Plastic scrap markets are garnering significant interest throughout Europe. Prices have been challenging, although there appears to be a significant push by a host of organizations to boost the collection of various grades of plastic scrap.
Over the past several years as the European Union seeks to increase its recycling levels, greater attention has been directed toward various grades of plastic scrap. Additionally, the efforts by a number of European associations have galvanized to develop strategies to boost plastics recycling levels.
One topic that continues to play a growing role has been the call for better quality. The problems came to a head with the Green Fence policy, which caused many plastics recyclers to take additional time to clean material, and, in some cases, redirect shipments from China to other destinations.
Mixed plastics was a widely exported grade to China over the past several years. However several sources say it now is close to impossible to ship most loads of mixed plastic to mainland China, although some exporters have been moving mixed and lower grades of plastic to Hong Kong, where it is sorted and then shipped into China.
In the United Kingdom, the government, through the Department for Environment, Food and Rural Affairs (DEFRA), has established mandatory quality requirements for MRFs which be introduced in October 2014.
While a number of recyclers have applauded the move, others express concerns that the U.K. government has not backed up the regulations with other key measures.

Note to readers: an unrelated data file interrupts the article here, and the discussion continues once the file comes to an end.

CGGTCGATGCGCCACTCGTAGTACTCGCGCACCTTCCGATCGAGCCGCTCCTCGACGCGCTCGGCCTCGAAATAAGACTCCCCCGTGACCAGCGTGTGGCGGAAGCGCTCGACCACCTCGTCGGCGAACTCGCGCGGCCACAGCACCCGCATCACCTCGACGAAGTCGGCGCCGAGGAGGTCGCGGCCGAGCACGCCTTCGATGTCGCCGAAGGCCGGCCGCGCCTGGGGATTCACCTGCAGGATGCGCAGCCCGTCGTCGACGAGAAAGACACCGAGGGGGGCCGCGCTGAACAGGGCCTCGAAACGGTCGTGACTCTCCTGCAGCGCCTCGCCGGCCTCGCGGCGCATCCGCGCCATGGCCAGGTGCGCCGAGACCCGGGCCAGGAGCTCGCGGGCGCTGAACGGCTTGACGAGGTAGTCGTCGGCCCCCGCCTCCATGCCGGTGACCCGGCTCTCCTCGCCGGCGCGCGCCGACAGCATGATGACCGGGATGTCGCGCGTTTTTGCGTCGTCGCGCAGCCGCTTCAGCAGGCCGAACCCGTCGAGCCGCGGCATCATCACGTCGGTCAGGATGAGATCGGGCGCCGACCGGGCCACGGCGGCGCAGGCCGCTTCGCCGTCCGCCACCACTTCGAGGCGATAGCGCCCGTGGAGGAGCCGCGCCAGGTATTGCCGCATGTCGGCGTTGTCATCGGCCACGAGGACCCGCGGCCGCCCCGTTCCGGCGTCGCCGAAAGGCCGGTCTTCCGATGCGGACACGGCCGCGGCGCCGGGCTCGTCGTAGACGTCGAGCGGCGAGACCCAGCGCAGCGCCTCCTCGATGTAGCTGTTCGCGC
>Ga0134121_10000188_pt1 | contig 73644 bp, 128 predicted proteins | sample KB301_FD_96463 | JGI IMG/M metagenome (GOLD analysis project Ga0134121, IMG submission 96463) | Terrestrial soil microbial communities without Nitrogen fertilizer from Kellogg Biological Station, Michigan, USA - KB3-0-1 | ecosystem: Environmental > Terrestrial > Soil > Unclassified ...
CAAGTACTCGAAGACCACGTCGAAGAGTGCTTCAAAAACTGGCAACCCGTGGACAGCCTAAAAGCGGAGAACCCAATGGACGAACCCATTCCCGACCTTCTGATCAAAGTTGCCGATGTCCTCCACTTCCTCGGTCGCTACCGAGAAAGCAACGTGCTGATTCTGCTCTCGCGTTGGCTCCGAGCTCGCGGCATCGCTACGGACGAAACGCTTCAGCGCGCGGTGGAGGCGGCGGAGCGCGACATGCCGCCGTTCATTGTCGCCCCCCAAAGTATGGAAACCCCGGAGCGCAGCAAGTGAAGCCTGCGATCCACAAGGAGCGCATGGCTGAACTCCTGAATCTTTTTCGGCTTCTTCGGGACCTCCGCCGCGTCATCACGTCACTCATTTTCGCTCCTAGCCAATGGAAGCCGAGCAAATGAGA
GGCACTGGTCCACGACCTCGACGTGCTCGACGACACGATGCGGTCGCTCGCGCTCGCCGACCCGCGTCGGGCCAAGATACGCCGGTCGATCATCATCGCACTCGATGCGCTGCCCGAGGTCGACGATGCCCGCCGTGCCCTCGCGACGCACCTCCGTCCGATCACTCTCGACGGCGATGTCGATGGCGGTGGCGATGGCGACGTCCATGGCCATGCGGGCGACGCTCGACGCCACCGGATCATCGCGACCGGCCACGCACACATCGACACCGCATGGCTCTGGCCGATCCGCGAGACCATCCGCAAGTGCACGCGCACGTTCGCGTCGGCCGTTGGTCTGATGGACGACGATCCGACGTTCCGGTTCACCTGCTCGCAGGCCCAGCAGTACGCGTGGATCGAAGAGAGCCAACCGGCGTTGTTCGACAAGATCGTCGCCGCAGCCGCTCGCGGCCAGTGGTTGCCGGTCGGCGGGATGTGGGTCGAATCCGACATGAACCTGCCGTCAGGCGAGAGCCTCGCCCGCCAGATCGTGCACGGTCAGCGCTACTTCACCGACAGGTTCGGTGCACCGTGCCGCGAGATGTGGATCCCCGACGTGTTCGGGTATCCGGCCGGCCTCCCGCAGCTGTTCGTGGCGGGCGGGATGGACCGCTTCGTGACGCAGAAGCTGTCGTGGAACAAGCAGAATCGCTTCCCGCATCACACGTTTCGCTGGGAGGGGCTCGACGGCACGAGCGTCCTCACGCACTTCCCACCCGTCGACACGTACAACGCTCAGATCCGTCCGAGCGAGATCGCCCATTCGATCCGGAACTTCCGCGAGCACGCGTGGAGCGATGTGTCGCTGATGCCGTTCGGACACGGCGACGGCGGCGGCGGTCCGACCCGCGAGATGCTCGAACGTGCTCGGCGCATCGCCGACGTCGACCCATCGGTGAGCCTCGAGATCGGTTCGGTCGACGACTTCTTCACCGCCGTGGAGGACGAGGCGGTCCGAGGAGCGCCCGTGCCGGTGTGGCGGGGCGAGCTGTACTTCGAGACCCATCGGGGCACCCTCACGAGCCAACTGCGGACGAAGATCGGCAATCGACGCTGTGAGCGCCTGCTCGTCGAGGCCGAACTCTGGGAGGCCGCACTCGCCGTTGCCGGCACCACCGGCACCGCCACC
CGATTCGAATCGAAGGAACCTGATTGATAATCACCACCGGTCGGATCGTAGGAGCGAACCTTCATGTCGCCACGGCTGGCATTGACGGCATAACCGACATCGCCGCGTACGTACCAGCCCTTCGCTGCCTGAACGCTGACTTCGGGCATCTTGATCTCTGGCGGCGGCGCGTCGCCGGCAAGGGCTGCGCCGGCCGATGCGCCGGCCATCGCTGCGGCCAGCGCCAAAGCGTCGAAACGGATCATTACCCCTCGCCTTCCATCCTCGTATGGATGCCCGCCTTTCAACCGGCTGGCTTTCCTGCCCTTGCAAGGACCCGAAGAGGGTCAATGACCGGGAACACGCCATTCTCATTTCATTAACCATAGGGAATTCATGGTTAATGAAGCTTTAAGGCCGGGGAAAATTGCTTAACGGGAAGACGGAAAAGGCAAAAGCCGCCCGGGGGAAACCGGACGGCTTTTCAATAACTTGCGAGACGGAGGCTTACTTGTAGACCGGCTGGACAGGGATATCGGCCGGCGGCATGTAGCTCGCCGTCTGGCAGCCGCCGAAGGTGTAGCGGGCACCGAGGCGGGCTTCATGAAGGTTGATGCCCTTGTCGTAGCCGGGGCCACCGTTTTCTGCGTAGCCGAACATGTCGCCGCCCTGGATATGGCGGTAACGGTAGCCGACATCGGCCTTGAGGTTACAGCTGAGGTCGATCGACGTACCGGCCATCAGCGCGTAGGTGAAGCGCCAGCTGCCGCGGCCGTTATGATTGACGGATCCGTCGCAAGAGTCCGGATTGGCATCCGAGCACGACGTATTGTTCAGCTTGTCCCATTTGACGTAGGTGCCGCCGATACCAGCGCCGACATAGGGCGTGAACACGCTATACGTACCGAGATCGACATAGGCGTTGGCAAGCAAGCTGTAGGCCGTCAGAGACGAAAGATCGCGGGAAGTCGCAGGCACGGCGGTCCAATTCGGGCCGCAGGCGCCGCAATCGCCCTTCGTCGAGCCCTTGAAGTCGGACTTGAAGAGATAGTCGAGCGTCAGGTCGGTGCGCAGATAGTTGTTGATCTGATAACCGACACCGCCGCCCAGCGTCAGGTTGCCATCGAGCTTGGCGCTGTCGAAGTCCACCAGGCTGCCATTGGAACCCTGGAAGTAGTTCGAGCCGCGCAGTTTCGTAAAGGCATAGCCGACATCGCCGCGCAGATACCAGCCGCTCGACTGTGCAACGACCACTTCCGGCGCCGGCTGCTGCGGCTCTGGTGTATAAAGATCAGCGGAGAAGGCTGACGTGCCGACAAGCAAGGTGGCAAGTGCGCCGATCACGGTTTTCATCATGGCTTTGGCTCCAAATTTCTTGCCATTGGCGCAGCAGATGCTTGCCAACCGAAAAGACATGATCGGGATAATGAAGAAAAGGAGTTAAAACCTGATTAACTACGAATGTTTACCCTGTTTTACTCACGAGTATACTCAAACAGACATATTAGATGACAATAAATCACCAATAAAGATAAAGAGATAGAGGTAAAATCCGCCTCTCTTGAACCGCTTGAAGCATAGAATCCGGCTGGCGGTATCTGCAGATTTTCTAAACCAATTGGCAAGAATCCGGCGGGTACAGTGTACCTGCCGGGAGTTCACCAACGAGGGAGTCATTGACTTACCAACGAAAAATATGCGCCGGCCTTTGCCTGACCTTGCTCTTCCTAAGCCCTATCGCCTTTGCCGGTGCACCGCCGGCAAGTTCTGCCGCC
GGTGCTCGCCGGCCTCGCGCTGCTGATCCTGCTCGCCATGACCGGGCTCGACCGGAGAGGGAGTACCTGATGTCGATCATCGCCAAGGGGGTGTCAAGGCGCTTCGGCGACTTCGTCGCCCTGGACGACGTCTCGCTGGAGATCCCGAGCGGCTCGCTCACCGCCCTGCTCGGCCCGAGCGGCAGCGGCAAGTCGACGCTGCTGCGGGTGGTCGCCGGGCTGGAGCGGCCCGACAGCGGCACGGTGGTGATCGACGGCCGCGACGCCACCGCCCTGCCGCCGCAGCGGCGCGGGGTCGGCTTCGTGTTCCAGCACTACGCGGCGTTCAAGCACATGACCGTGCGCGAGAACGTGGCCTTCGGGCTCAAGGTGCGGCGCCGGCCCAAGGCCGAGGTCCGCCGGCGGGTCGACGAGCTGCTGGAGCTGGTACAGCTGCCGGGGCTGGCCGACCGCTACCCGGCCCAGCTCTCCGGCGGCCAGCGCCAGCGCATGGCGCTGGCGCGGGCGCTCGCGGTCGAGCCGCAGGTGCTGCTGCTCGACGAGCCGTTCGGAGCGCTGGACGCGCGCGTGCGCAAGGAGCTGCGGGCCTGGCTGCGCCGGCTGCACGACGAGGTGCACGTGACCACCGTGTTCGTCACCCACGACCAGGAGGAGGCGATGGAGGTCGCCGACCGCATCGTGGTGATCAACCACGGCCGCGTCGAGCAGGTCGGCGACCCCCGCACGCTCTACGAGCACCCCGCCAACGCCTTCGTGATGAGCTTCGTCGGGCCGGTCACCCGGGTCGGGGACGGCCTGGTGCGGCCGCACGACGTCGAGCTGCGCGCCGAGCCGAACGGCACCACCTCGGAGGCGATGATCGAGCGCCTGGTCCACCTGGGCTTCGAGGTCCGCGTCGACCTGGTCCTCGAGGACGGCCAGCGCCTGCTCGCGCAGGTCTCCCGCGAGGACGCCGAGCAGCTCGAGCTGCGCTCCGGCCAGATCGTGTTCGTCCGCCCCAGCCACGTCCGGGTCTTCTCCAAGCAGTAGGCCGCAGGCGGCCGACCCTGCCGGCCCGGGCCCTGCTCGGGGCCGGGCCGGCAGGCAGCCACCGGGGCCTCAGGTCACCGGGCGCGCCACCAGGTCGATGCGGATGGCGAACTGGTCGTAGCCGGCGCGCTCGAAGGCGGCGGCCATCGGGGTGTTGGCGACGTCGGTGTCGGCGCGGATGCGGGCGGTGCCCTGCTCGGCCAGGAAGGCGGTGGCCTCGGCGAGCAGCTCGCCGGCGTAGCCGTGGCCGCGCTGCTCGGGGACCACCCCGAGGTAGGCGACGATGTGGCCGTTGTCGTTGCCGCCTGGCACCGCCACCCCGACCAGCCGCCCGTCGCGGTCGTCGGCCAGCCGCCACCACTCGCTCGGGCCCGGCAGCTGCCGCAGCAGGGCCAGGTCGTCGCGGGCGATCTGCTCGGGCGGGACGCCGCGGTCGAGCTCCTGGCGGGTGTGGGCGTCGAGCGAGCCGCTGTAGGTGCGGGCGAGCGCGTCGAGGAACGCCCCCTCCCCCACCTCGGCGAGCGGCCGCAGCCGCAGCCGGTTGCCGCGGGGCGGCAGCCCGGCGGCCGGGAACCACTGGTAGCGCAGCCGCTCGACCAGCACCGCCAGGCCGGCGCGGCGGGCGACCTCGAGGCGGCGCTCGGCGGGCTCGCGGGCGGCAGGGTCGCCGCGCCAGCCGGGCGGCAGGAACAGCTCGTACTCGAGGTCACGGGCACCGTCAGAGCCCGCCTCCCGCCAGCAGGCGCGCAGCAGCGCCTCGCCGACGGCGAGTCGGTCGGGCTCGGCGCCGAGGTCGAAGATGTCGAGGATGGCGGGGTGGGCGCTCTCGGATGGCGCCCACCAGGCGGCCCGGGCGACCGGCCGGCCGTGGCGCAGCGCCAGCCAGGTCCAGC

The move toward addressing the opportunity and challenges for plastics recycling also has been addressed by the European Parliament (EP), which recently adopted a resolution addressing the need to increase the recycling of plastic scrap throughout the European Union.
The resolution recognizes that plastic scrap has been accumulating in large quantities and that various countries are recognizing a number of factors that have led or contributed to significant global damage to human health and the environment, and to increased exports of waste. These factors include poor implementation and enforcement of EU waste legislation by member states, the lack of relevant targets and price mechanisms, insufficient internal demand for recycled materials, illegal dumping, illegal exports and improper storage.
The EP has reported that full implementation of EU waste legislation could save €72 billion a year, increase the annual turnover of the EU waste management and recycling sector by ¤42 billion, and create more than 400,000 jobs by 2020.